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A reminder for myself

| Tuesday, April 30, 2019

I really don’t have any idea where you are right now. You might be reading this letter in some fancy office on the top floor of a skyscraper, looking down on the tiny figures who bustle to and fro on the streets below. Maybe you didn’t make it. Your basement office isn’t so luxurious. Worn-out lightbulbs flicker intermittently onto the page. Maybe you’re distracted reading this because you’re sitting at the kitchen table and your 3-year-old son keeps grabbing your leg (Don’t ignore him!).

I hope that you are a good man now. At least, I hope you’re trying to be one. I don’t know if you were a good man when you were in college. It’s not really my place to say, but I know you were trying.

I wonder how you feel when you look back on your four years at Notre Dame. Inevitably, some memories will recede slowly into the depths of your subconscious. Technicolor experiences fade to black and white; sharp contrasts blur until only hazy silhouettes remain. Soon these too will disappear, and you’ll be left with nothing but a vague feeling. This will happen with the people as well. I hope you can still visualize the faces in vivid detail. I wonder which faces will disappear first.

Consider, for example, the double you lived in during your junior year. You might be able to picture the general setup — lofted beds in the standard “L” formation, futon facing a large plaid chair. But do you remember that the doorknob didn’t always catch when you turned it, that it sometimes took you three or four tries to enter the room?

I can describe any number of things to you, but they would be insufficient. These words will spark memories — but, as you know, memories are flawed. You cannot fit all of Notre Dame into your brain — you cannot even fit all of your roommate! I’ve been thinking about this lately. What should I take with me from these four years? There is something which cannot be summarized. I think the problem is that there is just too much.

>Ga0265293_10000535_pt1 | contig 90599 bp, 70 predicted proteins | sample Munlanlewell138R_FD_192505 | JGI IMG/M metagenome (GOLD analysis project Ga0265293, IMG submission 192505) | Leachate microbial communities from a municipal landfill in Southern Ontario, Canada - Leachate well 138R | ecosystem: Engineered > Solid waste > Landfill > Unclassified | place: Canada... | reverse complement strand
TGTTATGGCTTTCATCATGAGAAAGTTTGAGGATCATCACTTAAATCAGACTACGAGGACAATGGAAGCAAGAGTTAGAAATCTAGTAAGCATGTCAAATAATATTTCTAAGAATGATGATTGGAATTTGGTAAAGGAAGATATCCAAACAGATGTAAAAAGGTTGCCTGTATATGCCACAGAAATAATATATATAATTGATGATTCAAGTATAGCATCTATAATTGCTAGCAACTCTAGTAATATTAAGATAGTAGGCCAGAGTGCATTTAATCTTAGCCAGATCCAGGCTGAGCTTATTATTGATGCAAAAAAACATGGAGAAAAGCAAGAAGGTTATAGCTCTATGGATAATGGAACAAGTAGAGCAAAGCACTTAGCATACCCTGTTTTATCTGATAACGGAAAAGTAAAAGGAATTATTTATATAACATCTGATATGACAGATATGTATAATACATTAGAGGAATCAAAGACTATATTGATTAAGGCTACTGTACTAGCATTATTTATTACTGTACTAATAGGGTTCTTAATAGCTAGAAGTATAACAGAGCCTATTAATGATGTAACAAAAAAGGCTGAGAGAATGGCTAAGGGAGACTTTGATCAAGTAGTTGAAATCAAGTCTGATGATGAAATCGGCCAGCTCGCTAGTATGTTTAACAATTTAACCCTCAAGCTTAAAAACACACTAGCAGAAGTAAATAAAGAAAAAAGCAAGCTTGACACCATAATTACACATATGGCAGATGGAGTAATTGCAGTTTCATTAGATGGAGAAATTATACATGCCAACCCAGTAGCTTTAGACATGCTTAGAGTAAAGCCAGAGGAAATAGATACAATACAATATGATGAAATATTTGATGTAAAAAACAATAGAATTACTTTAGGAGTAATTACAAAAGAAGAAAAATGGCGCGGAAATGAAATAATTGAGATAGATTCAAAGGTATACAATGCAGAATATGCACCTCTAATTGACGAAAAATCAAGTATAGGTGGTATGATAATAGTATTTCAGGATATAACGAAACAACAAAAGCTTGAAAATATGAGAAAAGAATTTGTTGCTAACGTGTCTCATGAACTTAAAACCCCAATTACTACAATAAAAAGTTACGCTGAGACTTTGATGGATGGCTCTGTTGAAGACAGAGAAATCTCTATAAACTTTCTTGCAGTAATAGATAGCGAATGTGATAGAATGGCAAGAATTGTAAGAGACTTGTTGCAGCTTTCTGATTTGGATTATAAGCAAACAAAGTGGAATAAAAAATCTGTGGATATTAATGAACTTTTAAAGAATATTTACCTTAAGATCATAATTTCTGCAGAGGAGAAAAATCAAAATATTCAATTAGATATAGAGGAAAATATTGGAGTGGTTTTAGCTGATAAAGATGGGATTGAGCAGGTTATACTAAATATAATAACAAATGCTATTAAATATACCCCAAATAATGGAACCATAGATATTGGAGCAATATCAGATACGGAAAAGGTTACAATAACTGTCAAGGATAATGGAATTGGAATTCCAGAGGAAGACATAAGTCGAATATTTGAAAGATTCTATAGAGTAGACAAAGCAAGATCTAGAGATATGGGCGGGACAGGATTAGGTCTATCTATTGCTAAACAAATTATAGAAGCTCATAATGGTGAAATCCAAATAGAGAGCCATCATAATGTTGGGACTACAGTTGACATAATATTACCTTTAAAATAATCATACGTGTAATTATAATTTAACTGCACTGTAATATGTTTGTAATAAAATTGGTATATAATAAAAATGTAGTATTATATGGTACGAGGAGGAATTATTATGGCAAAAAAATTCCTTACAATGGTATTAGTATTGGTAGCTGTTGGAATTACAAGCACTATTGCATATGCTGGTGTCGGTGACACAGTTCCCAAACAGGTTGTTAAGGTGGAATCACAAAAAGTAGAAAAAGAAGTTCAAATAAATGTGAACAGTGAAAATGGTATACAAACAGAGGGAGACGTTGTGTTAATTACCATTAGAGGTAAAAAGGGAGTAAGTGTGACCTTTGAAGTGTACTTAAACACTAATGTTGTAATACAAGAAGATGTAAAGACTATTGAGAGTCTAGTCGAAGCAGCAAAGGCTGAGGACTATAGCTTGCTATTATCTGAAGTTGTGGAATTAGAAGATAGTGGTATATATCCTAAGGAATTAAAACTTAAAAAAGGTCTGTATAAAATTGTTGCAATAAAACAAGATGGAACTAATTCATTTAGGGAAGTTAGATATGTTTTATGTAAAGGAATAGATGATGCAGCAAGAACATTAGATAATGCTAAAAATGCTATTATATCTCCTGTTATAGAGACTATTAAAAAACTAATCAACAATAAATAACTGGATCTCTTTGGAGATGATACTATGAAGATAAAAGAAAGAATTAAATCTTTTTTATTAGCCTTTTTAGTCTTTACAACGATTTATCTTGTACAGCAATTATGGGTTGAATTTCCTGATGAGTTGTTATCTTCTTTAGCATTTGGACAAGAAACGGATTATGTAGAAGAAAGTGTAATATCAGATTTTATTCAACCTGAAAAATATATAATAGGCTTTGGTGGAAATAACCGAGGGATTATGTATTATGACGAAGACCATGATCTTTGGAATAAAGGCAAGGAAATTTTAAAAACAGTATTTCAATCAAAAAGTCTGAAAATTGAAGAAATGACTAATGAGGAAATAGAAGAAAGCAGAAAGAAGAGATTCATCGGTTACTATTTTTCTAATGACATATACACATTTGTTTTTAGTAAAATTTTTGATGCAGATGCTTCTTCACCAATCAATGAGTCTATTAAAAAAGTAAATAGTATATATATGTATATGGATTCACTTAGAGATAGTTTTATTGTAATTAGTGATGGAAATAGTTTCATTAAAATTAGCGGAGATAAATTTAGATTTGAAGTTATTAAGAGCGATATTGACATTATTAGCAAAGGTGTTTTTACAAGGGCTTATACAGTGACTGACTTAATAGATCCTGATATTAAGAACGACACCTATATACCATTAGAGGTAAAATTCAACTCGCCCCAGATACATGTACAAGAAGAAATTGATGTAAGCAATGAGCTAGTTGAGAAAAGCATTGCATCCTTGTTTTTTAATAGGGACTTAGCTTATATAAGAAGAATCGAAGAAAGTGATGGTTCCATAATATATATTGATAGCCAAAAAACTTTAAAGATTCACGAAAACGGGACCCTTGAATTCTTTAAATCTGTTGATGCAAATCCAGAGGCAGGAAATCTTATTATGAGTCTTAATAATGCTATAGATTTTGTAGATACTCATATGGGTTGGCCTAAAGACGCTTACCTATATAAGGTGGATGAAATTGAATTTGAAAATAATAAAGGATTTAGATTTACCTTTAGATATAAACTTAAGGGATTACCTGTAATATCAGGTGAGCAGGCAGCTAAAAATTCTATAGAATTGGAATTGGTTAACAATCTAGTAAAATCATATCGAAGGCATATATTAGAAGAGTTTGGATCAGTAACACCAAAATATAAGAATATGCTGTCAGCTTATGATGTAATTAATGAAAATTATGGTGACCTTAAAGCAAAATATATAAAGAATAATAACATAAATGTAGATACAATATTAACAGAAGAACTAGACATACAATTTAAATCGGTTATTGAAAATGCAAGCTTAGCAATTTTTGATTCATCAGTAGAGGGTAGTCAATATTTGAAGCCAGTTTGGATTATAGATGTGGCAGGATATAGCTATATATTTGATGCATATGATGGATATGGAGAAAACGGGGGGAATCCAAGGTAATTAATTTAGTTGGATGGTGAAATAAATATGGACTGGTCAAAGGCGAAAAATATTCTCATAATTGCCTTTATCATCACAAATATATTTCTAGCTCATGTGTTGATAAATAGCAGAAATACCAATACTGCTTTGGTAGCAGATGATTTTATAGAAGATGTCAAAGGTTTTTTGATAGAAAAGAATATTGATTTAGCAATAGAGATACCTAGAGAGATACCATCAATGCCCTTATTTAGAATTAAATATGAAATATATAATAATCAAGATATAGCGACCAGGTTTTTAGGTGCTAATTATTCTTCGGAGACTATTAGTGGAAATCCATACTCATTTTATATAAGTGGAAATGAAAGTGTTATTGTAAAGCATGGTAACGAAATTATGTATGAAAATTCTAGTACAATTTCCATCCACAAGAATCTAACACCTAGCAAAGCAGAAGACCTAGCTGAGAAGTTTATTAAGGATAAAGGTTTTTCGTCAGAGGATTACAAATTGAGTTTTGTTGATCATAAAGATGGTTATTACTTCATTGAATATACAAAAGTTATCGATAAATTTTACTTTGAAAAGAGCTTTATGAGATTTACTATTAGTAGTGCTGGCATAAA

There are some things that I cannot bear the thought of you not understanding, though. Please know that there were beautiful people in your life. There were so many of them, far too many to count. Incredibly, some of them were your friends. You ate together, worked together, lived together, laughed together. You spent innumerable hours with friends. Doing homework, playing basketball, sitting around late at night and talking about things you’d never felt comfortable enough to share with another person before. It was deeply good.

Life was not always happy. You might forget that, as you look back on the “good old days.” Sometimes, you and your friends hurt each other. Please do not forget this pain, because if you forget the pain, you will forget the moments of forgiveness which sprang from it. There were moments at Notre Dame that broke you. Try as you might, sometimes you couldn’t stop your thoughts from hurtling down those tried old roads of negativity, of hatred, of despair. In these moments of darkness, your friends showed you what it meant to live in the light. You tried to do the same for them when they were weak. Please remember this: Some of your friendships became about so much more than “shared values.” The strongest bonds were forged between broken hearts.

At present, you see indistinctly, as if you were looking at the past through a mirror. But I believe in life after death. I hope you still do too. Someday you will fully understand the meaning of your four years at Notre Dame. The fading faces of your friends will be restored to their true glory. You will see clearly the beauty from each moment, even the moments of pain, because everything will be illuminated totally in the light of God’s grace.

But that’s a long way off.

For now, you have a reflection of that light, grotesquely distorted by the savagery of time. But even the imperfect reflections from these four years can fill your soul with miraculous warmth. Hold them. Keep them. And look forward to the day when they will be made perfect.

Matt Brown


April 25

The views expressed in this Letter to the Editor are those of the author and not necessarily those of The Observer.

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